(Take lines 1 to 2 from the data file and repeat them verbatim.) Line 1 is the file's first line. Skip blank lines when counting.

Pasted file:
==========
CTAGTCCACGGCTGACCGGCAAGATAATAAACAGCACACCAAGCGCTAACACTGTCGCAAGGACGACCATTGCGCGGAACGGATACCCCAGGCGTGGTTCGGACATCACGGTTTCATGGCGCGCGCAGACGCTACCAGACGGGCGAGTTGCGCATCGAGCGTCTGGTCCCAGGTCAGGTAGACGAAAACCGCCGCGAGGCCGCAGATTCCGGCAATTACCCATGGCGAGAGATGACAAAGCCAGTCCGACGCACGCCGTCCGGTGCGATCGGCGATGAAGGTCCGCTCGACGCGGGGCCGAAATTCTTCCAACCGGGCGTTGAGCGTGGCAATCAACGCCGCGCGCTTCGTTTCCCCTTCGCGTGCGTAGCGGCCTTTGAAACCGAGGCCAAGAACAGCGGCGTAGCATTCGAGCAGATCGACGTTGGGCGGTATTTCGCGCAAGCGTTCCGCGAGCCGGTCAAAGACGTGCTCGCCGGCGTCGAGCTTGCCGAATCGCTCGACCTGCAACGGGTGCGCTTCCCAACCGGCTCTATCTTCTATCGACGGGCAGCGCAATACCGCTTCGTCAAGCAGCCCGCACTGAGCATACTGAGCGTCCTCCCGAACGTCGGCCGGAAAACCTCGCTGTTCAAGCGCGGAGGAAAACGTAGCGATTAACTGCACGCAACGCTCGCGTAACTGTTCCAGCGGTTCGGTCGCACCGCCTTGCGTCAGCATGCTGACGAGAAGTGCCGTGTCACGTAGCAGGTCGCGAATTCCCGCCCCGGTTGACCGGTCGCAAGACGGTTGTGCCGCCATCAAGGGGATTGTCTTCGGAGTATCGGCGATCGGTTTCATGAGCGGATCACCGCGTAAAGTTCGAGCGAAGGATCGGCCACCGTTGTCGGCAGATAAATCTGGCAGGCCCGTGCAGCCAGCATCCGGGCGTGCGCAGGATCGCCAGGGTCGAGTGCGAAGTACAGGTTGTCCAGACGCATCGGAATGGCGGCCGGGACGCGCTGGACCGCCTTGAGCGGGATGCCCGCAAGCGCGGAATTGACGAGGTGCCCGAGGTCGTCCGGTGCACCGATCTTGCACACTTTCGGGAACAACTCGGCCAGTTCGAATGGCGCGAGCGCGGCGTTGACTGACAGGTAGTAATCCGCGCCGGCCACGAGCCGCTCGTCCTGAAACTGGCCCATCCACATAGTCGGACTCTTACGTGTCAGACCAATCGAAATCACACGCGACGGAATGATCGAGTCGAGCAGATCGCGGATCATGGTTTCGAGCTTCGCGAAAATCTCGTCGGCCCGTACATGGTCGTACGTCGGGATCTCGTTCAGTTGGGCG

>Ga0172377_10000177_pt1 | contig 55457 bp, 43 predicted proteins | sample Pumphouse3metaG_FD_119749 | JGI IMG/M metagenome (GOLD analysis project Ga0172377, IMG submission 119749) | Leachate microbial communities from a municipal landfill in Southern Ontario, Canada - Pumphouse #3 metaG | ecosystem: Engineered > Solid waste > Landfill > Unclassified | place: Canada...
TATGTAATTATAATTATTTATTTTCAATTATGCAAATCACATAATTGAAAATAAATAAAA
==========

CTAGTCCACGGCTGACCGGCAAGATAATAAACAGCACACCAAGCGCTAACACTGTCGCAAGGACGACCATTGCGCGGAACGGATACCCCAGGCGTGGTTCGGACATCACGGTTTCATGGCGCGCGCAGACGCTACCAGACGGGCGAGTTGCGCATCGAGCGTCTGGTCCCAGGTCAGGTAGACGAAAACCGCCGCGAGGCCGCAGATTCCGGCAATTACCCATGGCGAGAGATGACAAAGCCAGTCCGACGCACGCCGTCCGGTGCGATCGGCGATGAAGGTCCGCTCGACGCGGGGCCGAAATTCTTCCAACCGGGCGTTGAGCGTGGCAATCAACGCCGCGCGCTTCGTTTCCCCTTCGCGTGCGTAGCGGCCTTTGAAACCGAGGCCAAGAACAGCGGCGTAGCATTCGAGCAGATCGACGTTGGGCGGTATTTCGCGCAAGCGTTCCGCGAGCCGGTCAAAGACGTGCTCGCCGGCGTCGAGCTTGCCGAATCGCTCGACCTGCAACGGGTGCGCTTCCCAACCGGCTCTATCTTCTATCGACGGGCAGCGCAATACCGCTTCGTCAAGCAGCCCGCACTGAGCATACTGAGCGTCCTCCCGAACGTCGGCCGGAAAACCTCGCTGTTCAAGCGCGGAGGAAAACGTAGCGATTAACTGCACGCAACGCTCGCGTAACTGTTCCAGCGGTTCGGTCGCACCGCCTTGCGTCAGCATGCTGACGAGAAGTGCCGTGTCACGTAGCAGGTCGCGAATTCCCGCCCCGGTTGACCGGTCGCAAGACGGTTGTGCCGCCATCAAGGGGATTGTCTTCGGAGTATCGGCGATCGGTTTCATGAGCGGATCACCGCGTAAAGTTCGAGCGAAGGATCGGCCACCGTTGTCGGCAGATAAATCTGGCAGGCCCGTGCAGCCAGCATCCGGGCGTGCGCAGGATCGCCAGGGTCGAGTGCGAAGTACAGGTTGTCCAGACGCATCGGAATGGCGGCCGGGACGCGCTGGACCGCCTTGAGCGGGATGCCCGCAAGCGCGGAATTGACGAGGTGCCCGAGGTCGTCCGGTGCACCGATCTTGCACACTTTCGGGAACAACTCGGCCAGTTCGAATGGCGCGAGCGCGGCGTTGACTGACAGGTAGTAATCCGCGCCGGCCACGAGCCGCTCGTCCTGAAACTGGCCCATCCACATAGTCGGACTCTTACGTGTCAGACCAATCGAAATCACACGCGACGGAATGATCGAGTCGAGCAGATCGCGGATCATGGTTTCGAGCTTCGCGAAAATCTCGTCGGCCCGTACATGGTCGTACGTCGGGATCTCGTTCAGTTGGGCG

>Ga0172377_10000177_pt1 | contig 55457 bp, 43 predicted proteins | sample Pumphouse3metaG_FD_119749 | JGI IMG/M metagenome (GOLD analysis project Ga0172377, IMG submission 119749) | Leachate microbial communities from a municipal landfill in Southern Ontario, Canada - Pumphouse #3 metaG | ecosystem: Engineered > Solid waste > Landfill > Unclassified | place: Canada...